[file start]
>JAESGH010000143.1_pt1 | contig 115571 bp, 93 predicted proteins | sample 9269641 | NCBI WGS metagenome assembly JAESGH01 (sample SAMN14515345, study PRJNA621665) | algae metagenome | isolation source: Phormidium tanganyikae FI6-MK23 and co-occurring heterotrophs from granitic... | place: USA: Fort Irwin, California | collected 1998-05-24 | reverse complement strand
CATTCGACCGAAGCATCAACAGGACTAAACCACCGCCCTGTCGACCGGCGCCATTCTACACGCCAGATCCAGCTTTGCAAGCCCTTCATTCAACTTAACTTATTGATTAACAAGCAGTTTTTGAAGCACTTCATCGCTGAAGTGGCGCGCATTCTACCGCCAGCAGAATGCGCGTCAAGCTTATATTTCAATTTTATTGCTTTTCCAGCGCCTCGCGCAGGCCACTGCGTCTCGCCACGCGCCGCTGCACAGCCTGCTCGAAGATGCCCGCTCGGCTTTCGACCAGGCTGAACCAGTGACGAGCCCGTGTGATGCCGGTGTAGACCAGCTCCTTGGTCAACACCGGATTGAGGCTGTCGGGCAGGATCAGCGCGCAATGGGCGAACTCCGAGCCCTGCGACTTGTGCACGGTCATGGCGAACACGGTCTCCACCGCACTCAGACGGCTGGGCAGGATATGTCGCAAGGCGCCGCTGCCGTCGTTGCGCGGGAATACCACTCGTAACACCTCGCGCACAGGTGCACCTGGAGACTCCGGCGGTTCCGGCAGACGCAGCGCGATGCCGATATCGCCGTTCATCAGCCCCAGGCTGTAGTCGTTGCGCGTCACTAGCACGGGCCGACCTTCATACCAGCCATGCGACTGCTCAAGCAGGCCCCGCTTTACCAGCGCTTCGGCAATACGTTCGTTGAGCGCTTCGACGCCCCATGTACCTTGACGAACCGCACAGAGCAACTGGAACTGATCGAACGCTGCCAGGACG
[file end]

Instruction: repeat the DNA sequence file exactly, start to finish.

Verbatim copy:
>JAESGH010000143.1_pt1 | contig 115571 bp, 93 predicted proteins | sample 9269641 | NCBI WGS metagenome assembly JAESGH01 (sample SAMN14515345, study PRJNA621665) | algae metagenome | isolation source: Phormidium tanganyikae FI6-MK23 and co-occurring heterotrophs from granitic... | place: USA: Fort Irwin, California | collected 1998-05-24 | reverse complement strand
CATTCGACCGAAGCATCAACAGGACTAAACCACCGCCCTGTCGACCGGCGCCATTCTACACGCCAGATCCAGCTTTGCAAGCCCTTCATTCAACTTAACTTATTGATTAACAAGCAGTTTTTGAAGCACTTCATCGCTGAAGTGGCGCGCATTCTACCGCCAGCAGAATGCGCGTCAAGCTTATATTTCAATTTTATTGCTTTTCCAGCGCCTCGCGCAGGCCACTGCGTCTCGCCACGCGCCGCTGCACAGCCTGCTCGAAGATGCCCGCTCGGCTTTCGACCAGGCTGAACCAGTGACGAGCCCGTGTGATGCCGGTGTAGACCAGCTCCTTGGTCAACACCGGATTGAGGCTGTCGGGCAGGATCAGCGCGCAATGGGCGAACTCCGAGCCCTGCGACTTGTGCACGGTCATGGCGAACACGGTCTCCACCGCACTCAGACGGCTGGGCAGGATATGTCGCAAGGCGCCGCTGCCGTCGTTGCGCGGGAATACCACTCGTAACACCTCGCGCACAGGTGCACCTGGAGACTCCGGCGGTTCCGGCAGACGCAGCGCGATGCCGATATCGCCGTTCATCAGCCCCAGGCTGTAGTCGTTGCGCGTCACTAGCACGGGCCGACCTTCATACCAGCCATGCGACTGCTCAAGCAGGCCCCGCTTTACCAGCGCTTCGGCAATACGTTCGTTGAGCGCTTCGACGCCCCATGTACCTTGACGAACCGCACAGAGCAACTGGAACTGATCGAACGCTGCCAGGACG